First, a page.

There are many different factors that affect the issue of inequality in public schools in the United States of America. Although the nature of the public school system has changed dramatically in the past century, the public school system in the United States is not free from the issues of the past.
One of the major issues facing publics schools today is the issue of economic inequality. Schools are generally funded by property taxes, and property taxes are always higher in areas that are more wealthy. As a result, schools in wealthy areas receive better funding and are generally more successful on a basic level than those in poorer communities.
This issue is compounded by the fact that poorer communities have fewer resources available to children, such as a lack of preschool options for parents. Preschool opportunities have been linked with greater chances of academic success later in a student’s career; poor families and underprivileged youth, therefore, start off life at a disadvantage, only to watch that disadvantage grow over time as the gap in their educational opportunities widens.
In the past, children were taught a basic curriculum that consisted of reading, writing, and arithmetic; this was known as the “Common School Era.” During this time, it was easier for a child to obtain a comprehensive education because the amount of knowledge being taught was different than it is today. The Common School Era ended in the early 1900s, with the standardization of education along regional, statewide, and then federal boundaries.
Many people believe that the end of the Common School Era was a positive change for education, and in many ways, it has been. The end of local schools and the nationalization of schools has led to the standardization of curriculum, and the introduction of educational standards for teachers. However, some contend that the standardization of curriculum has gone too far, and that today, the No Child Left Behind Act is the cumulation of the issues caused by the end of the Common School Era.
The No Child Left Behind Act was introduced into law by President Bush during his time in office. It is an Act that implements a standardized test that is required for all students in the nation; this test is required for schools to take to get funding from the federal government. Schools that underperform on the test are often penalized by not receiving funding or not receiving as much funding; schools that perform well get more funding and are better prepared for the following year.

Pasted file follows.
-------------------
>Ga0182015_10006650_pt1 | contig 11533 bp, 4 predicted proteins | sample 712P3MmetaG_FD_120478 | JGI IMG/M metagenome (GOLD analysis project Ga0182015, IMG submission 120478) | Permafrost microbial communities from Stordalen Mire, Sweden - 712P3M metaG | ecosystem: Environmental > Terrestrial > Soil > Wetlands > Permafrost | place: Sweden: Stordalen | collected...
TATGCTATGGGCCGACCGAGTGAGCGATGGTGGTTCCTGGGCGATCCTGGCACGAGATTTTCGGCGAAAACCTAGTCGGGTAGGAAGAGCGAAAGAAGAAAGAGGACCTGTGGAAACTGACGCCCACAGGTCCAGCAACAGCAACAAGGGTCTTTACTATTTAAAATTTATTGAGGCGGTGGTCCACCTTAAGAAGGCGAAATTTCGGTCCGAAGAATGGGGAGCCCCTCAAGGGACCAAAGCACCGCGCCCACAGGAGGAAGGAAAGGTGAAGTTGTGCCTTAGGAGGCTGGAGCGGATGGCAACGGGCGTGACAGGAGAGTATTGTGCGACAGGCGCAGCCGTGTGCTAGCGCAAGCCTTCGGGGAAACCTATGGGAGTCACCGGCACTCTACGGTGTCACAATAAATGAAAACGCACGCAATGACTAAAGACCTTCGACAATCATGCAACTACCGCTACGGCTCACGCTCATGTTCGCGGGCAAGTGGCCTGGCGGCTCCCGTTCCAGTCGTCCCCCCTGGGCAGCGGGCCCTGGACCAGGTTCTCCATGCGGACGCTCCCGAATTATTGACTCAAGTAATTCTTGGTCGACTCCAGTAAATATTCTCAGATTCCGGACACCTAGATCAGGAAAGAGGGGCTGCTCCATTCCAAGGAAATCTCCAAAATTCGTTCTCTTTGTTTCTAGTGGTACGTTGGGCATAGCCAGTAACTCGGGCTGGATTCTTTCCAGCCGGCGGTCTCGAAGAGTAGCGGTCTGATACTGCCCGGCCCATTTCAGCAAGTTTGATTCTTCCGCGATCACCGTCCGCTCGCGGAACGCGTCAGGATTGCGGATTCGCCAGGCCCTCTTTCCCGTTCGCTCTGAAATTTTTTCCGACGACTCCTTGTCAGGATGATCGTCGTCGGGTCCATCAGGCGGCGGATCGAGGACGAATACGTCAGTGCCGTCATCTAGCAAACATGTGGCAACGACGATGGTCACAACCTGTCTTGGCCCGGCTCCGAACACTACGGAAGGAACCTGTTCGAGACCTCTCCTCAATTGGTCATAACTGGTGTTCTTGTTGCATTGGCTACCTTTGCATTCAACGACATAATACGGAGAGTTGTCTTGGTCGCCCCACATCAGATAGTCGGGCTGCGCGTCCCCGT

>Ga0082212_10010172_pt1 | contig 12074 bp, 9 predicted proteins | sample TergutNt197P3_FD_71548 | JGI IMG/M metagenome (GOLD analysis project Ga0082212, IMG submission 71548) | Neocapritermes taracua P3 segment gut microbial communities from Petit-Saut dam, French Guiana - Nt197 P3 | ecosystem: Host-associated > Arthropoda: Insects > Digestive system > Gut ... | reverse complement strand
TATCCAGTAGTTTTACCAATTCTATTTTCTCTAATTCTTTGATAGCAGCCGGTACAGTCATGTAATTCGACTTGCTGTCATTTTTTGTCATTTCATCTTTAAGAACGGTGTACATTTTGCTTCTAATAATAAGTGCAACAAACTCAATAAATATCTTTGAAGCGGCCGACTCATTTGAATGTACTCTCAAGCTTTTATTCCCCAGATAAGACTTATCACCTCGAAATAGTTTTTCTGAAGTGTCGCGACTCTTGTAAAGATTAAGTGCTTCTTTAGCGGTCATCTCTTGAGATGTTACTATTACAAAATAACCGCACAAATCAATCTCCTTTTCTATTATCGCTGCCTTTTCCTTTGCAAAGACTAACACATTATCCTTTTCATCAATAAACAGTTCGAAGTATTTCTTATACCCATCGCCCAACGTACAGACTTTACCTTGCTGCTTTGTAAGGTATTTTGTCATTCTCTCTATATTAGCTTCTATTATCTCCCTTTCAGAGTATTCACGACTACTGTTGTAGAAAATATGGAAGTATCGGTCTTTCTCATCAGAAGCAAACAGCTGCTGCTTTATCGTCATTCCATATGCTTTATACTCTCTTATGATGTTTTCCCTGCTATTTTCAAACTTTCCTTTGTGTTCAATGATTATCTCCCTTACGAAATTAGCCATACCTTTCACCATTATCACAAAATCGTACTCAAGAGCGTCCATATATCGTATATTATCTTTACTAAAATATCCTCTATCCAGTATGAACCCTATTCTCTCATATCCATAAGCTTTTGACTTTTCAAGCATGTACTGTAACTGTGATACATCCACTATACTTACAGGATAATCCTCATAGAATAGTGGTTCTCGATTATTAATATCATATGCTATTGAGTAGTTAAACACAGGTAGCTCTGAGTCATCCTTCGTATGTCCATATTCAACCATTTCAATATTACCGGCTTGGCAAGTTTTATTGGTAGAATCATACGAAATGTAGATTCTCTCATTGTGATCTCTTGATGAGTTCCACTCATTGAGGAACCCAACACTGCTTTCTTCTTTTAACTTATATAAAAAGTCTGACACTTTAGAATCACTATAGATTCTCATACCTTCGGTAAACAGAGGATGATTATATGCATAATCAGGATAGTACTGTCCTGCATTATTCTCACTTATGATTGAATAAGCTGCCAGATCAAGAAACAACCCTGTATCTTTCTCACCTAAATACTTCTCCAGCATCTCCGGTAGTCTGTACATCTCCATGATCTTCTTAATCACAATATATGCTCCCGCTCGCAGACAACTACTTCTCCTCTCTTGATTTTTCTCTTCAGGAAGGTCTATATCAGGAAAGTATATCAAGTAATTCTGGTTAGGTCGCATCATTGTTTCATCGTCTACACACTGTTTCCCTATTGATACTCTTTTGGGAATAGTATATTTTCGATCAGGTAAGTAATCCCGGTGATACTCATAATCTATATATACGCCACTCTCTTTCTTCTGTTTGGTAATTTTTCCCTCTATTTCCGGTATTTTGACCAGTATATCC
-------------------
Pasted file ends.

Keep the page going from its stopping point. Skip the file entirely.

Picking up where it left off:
There are a few issues with the No Child Left Behind Act that must be rectified. First, the incentive of funding means that teachers often depart from important aspects of their curriculum to “teach to the test.” This means that they often forego interesting or creative projects to ensure that their students perform to par on the test.
Second, it has never been conclusively shown that standardized testing has any real correlation with a student’s knowledge or ability. Students who perform well on the standardized test may perform well in school, or they may perform badly; it has little to do with the test. There is no inherent enriching value in the test itself. Lastly, utilizing funding as an incentive is a terrible way to ensure that underperforming schools perform well. Instead, it encourages cheating from the teachers, and almost always ensures that schools that begin to fail will continue to fail, as gifted teachers will leave the school system and migrate elsewhere to teach.
The school system in America has many problems, but the No Child Left Behind Act has made them much, much worse. Without serious educational reform and the removal of standardized testing from the curriculum, underperforming schools will continue to underperform and the educational gap between the wealthy and the poor will continue to grow.
Dee, Thomas S., and Brian Jacob. "The Impact of No Child Left Behind on Student Achievement." Journal of Policy Analysis and Management 30.3 (2011): 418-46. Web.
Trolian, Teniell L., and Kristen S. Fouts. "No Child Left Behind: Implications for College Student Learning." American College Personnel Association 2011: n. pag. Wiley Online Library. Web.